I had laughed at old Dmitri. From those first days when he had come back from his hunts, to last week’s pleading tale, I did not take Dmitri seriously. No one did, for that matter. He never could provide proof of his vicious predator’s existence. If he were a drinking man, though, we might have accepted it as drunken ravings, but Dmitri never drank.

One day in mid-April, while I was up at Piotr’s shack, selling him plow my uncle had forged, I decided to visit Dmitri, who lived less than an hour’s walk off the main road. Dmitri’s shack looked more rundown than when I had last come. Dmitri had always been a neat man; the shack should not be in such a state. I tied Ivan to a large, sturdy tree, as it would not be smart to allow him to wander off.

I knocked loudly on the door, hoping the hermit would be home. I was answered by silence. Opening the door, ignoring the creaks, I stepped in. I looked around the dark room. The inside was as in need of repair as the outside. Dust covered everything, shelves, tables, chairs, even the bed. Dmitri hadn’t stayed here in weeks, yet he had come to my father’s inn, imploring that we believe him just last night. His pleading had been desperate, like that of a condemned man. The ancient clockmaker, before he died, had adopted that same demeanor. He had put his entire being into the repair and construction of clocks. He would spend nineteen, twenty hours a day working in his shop. It was the pleading of an obsessed man.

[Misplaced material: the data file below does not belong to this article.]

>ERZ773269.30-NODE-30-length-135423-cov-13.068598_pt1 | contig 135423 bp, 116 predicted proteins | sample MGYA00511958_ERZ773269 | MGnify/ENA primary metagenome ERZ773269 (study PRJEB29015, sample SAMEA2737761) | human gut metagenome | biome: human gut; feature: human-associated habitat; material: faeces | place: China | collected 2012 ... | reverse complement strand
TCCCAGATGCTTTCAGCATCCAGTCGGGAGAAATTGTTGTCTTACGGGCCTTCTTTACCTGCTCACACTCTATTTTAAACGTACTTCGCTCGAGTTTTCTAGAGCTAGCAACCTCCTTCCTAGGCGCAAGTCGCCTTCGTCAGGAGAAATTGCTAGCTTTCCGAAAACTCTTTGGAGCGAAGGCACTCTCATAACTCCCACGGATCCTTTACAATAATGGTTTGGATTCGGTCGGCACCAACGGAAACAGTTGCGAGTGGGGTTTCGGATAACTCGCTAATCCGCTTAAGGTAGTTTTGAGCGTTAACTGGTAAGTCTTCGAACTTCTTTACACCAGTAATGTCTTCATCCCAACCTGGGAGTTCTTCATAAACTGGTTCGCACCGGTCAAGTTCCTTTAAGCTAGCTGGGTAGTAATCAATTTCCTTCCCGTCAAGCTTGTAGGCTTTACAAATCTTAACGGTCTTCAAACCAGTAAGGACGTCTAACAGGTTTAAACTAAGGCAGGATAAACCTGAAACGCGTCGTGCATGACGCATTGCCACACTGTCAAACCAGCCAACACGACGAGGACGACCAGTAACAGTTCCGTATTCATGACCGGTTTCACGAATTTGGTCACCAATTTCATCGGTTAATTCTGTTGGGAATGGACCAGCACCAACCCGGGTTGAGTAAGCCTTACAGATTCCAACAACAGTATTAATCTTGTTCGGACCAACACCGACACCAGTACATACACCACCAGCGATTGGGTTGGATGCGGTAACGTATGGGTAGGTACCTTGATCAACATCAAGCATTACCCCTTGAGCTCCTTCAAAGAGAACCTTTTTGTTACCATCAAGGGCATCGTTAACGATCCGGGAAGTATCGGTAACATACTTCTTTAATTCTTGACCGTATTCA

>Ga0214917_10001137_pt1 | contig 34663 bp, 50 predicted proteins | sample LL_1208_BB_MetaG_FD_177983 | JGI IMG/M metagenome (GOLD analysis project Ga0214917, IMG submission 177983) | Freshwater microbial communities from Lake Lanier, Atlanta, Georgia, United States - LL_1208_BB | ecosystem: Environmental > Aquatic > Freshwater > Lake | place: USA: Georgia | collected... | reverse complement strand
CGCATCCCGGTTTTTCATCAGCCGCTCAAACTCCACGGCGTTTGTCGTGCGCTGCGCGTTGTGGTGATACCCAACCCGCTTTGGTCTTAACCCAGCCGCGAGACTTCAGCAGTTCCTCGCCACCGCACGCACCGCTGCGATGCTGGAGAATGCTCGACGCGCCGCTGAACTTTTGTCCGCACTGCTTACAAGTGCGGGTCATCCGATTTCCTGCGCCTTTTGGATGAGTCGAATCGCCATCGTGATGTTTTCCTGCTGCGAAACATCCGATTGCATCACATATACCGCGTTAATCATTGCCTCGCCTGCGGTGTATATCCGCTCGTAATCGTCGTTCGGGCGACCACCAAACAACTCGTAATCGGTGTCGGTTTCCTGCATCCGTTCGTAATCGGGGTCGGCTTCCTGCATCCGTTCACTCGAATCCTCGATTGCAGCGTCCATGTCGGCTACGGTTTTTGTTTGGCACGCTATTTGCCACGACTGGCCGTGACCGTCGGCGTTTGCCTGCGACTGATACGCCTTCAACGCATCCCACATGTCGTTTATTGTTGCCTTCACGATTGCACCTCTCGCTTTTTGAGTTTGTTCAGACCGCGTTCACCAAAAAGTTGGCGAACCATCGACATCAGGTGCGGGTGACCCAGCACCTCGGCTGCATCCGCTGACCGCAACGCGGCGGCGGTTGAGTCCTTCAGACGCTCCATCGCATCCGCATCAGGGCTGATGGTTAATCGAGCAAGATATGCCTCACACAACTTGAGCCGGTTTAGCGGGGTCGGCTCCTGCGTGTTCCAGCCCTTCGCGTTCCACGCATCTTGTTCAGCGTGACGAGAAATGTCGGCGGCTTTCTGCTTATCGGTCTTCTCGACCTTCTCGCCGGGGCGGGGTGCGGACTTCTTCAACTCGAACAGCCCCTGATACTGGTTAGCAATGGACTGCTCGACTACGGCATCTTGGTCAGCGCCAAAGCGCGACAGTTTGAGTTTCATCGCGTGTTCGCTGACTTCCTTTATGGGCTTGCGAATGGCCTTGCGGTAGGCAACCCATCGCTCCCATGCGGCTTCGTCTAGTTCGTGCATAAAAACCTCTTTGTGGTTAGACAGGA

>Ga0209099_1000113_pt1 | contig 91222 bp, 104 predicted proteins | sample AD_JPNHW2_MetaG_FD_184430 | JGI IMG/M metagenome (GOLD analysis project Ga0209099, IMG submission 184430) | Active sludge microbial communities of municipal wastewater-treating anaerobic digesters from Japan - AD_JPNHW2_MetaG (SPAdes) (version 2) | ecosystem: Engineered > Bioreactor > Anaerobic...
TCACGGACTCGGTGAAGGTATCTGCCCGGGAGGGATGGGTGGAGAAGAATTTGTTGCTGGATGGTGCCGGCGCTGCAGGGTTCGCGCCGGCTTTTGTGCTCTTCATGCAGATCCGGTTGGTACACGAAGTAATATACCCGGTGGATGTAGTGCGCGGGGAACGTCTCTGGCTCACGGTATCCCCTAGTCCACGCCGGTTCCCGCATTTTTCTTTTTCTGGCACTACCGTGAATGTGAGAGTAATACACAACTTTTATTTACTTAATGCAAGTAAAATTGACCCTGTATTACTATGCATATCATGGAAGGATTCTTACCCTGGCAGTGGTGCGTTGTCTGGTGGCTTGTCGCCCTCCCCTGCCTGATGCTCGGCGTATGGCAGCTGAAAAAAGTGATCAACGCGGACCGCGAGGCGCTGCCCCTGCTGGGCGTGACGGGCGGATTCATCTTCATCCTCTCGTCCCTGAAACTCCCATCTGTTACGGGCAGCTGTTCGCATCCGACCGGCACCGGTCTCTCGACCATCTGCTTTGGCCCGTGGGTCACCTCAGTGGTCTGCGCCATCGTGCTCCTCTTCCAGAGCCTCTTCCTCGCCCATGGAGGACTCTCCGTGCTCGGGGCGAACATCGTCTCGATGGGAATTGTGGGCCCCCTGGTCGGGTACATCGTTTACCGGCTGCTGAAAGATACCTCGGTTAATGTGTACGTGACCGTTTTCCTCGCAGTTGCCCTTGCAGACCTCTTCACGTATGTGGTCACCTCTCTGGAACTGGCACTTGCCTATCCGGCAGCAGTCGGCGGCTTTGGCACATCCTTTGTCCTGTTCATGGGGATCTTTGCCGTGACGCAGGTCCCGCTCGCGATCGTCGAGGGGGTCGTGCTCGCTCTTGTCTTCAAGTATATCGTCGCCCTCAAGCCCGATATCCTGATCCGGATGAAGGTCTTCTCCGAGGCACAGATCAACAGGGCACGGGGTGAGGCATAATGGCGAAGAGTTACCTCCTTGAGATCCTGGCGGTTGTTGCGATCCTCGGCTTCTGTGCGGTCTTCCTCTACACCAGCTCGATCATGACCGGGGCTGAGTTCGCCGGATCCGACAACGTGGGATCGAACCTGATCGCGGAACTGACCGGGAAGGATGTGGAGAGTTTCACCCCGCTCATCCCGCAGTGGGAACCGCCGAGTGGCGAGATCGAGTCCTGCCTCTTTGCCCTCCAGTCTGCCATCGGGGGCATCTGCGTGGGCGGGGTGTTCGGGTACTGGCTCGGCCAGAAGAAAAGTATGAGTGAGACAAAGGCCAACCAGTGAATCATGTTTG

I stepped out into the afternoon sunlight. Blinking against the harsh light, I made for the road, to head back. I stopped three steps outside the shack. Ivan was gone, the rope I used to tie him to the tree, cut. My village had not had trouble with bandits since before I was born. A chill coursed through my bones. I had never known such mortal fear as the arrival of interlopers. The village had to be warned, before it was too late.

With resolve, I hiked back to the road, and turned south. A couple minutes later, I heard an unearthly noise off to my left. After a couple moments of thought, I turned off the road. A clearing, a mere couple hundred yards from the road, held Dmitri. A large beast, whose glorious figure cannot possibly be described, stood next to him. He looked up from the saddle he was tying to the creature, and noticed me.

“Vladimir! What brings you out this way?” His voice was held artificially level, and cheerful.

“Dmitri, there are bandits around. They took Ivan from near your home.”

“Of course there are bandits around. Though soon, young Vladimir, they shall be no longer. Soon we shall be left with the bandits who stop by from Archangelsk, collecting our earnings. However, there is little we can do about such tax-men.”

“What is that creature next to you? Why can you be so confident that the bandits will be wiped out? Why…?”